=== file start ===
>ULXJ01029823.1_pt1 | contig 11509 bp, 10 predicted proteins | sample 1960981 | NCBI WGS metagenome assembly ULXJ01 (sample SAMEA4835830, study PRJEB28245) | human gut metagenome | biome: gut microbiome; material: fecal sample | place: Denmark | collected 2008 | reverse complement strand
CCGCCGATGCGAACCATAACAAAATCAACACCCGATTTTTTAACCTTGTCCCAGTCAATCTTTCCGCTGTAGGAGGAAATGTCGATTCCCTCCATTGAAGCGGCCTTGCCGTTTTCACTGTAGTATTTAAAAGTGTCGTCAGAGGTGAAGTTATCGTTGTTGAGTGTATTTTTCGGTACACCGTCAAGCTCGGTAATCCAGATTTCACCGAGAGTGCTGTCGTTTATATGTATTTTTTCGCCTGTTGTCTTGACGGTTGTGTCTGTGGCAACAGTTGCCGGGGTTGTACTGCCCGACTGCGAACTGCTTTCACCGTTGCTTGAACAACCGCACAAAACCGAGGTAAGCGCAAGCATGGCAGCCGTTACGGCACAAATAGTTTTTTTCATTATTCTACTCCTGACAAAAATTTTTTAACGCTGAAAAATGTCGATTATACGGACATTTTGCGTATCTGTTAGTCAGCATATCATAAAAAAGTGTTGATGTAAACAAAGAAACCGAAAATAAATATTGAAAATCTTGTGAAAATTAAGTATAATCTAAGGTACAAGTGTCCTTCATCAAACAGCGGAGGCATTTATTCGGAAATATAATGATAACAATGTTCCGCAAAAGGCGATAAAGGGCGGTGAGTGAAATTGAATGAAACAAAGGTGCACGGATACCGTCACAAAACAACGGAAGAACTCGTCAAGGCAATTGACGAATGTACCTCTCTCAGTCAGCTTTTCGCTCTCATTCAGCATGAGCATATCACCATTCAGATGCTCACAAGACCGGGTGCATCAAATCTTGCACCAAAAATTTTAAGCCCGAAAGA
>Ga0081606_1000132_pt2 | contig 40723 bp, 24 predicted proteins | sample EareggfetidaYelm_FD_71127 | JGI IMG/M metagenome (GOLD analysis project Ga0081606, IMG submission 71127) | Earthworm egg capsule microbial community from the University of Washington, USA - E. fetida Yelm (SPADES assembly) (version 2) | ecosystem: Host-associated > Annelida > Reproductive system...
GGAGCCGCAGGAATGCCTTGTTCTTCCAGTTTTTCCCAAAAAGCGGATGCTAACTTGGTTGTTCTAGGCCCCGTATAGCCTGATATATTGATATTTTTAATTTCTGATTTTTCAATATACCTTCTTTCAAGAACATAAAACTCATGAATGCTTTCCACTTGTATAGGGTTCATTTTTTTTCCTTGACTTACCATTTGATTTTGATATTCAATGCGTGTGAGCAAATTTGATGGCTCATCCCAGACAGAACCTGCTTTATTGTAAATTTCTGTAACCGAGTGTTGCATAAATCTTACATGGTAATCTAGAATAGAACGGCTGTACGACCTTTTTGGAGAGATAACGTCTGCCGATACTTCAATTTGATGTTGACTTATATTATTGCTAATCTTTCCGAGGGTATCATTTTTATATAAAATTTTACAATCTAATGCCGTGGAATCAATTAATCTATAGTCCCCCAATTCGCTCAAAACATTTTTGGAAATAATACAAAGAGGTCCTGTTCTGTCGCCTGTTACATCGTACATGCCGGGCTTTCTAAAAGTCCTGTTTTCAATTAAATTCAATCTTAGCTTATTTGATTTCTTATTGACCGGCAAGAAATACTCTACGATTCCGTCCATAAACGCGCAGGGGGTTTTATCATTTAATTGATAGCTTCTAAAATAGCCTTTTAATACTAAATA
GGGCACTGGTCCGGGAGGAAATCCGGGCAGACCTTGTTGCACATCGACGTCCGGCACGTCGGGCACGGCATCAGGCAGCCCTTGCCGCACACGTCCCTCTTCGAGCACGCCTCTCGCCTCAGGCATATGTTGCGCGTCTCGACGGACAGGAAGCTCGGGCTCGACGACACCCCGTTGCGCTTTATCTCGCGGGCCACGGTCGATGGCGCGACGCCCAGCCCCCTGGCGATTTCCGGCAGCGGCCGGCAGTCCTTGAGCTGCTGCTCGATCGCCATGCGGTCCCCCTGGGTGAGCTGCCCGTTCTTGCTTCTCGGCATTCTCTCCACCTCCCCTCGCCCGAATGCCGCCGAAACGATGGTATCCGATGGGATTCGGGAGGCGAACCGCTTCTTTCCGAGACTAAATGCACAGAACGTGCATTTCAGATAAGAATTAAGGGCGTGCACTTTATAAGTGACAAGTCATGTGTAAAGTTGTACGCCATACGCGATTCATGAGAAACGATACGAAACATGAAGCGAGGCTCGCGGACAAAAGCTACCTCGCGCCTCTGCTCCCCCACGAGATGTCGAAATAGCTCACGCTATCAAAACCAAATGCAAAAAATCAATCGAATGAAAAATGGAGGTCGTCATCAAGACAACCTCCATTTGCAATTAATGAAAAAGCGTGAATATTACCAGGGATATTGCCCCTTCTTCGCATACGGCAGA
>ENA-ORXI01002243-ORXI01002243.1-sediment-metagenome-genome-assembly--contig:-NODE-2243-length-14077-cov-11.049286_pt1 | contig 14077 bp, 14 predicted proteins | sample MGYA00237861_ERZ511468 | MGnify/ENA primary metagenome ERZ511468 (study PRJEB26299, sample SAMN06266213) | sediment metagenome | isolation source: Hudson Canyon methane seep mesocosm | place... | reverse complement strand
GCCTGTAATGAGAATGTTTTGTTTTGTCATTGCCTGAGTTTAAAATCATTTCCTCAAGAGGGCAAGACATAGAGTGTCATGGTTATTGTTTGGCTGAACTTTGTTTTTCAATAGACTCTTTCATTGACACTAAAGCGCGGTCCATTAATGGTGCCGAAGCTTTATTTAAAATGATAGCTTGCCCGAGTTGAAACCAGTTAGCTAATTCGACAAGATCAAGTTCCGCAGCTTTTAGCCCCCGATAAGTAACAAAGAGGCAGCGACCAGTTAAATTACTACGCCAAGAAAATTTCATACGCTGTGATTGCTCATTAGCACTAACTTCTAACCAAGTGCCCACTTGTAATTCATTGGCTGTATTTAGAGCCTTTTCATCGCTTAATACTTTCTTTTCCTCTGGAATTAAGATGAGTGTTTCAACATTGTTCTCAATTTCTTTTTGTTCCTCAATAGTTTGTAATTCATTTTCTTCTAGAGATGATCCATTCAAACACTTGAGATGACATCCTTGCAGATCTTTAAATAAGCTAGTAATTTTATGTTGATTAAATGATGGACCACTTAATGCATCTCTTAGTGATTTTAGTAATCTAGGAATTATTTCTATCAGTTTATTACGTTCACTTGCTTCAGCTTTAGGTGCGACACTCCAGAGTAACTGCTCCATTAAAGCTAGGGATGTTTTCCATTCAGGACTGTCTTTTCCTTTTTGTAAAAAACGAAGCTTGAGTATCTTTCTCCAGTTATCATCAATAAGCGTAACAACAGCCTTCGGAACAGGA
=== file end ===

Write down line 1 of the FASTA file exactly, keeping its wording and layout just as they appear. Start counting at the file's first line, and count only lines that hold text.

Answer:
>ULXJ01029823.1_pt1 | contig 11509 bp, 10 predicted proteins | sample 1960981 | NCBI WGS metagenome assembly ULXJ01 (sample SAMEA4835830, study PRJEB28245) | human gut metagenome | biome: gut microbiome; material: fecal sample | place: Denmark | collected 2008 | reverse complement strand